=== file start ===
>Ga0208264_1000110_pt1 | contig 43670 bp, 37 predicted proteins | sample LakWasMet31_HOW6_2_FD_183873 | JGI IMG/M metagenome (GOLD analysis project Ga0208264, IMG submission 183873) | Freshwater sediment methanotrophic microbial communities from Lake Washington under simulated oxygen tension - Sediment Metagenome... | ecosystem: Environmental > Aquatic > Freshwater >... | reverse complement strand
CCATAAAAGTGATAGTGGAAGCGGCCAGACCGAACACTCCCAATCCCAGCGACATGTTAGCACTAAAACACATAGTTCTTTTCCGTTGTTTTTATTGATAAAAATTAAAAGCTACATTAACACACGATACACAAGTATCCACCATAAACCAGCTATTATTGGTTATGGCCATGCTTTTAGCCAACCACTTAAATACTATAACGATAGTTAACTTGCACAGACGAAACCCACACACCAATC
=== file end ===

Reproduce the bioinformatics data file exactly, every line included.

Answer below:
>Ga0208264_1000110_pt1 | contig 43670 bp, 37 predicted proteins | sample LakWasMet31_HOW6_2_FD_183873 | JGI IMG/M metagenome (GOLD analysis project Ga0208264, IMG submission 183873) | Freshwater sediment methanotrophic microbial communities from Lake Washington under simulated oxygen tension - Sediment Metagenome... | ecosystem: Environmental > Aquatic > Freshwater >... | reverse complement strand
CCATAAAAGTGATAGTGGAAGCGGCCAGACCGAACACTCCCAATCCCAGCGACATGTTAGCACTAAAACACATAGTTCTTTTCCGTTGTTTTTATTGATAAAAATTAAAAGCTACATTAACACACGATACACAAGTATCCACCATAAACCAGCTATTATTGGTTATGGCCATGCTTTTAGCCAACCACTTAAATACTATAACGATAGTTAACTTGCACAGACGAAACCCACACACCAATC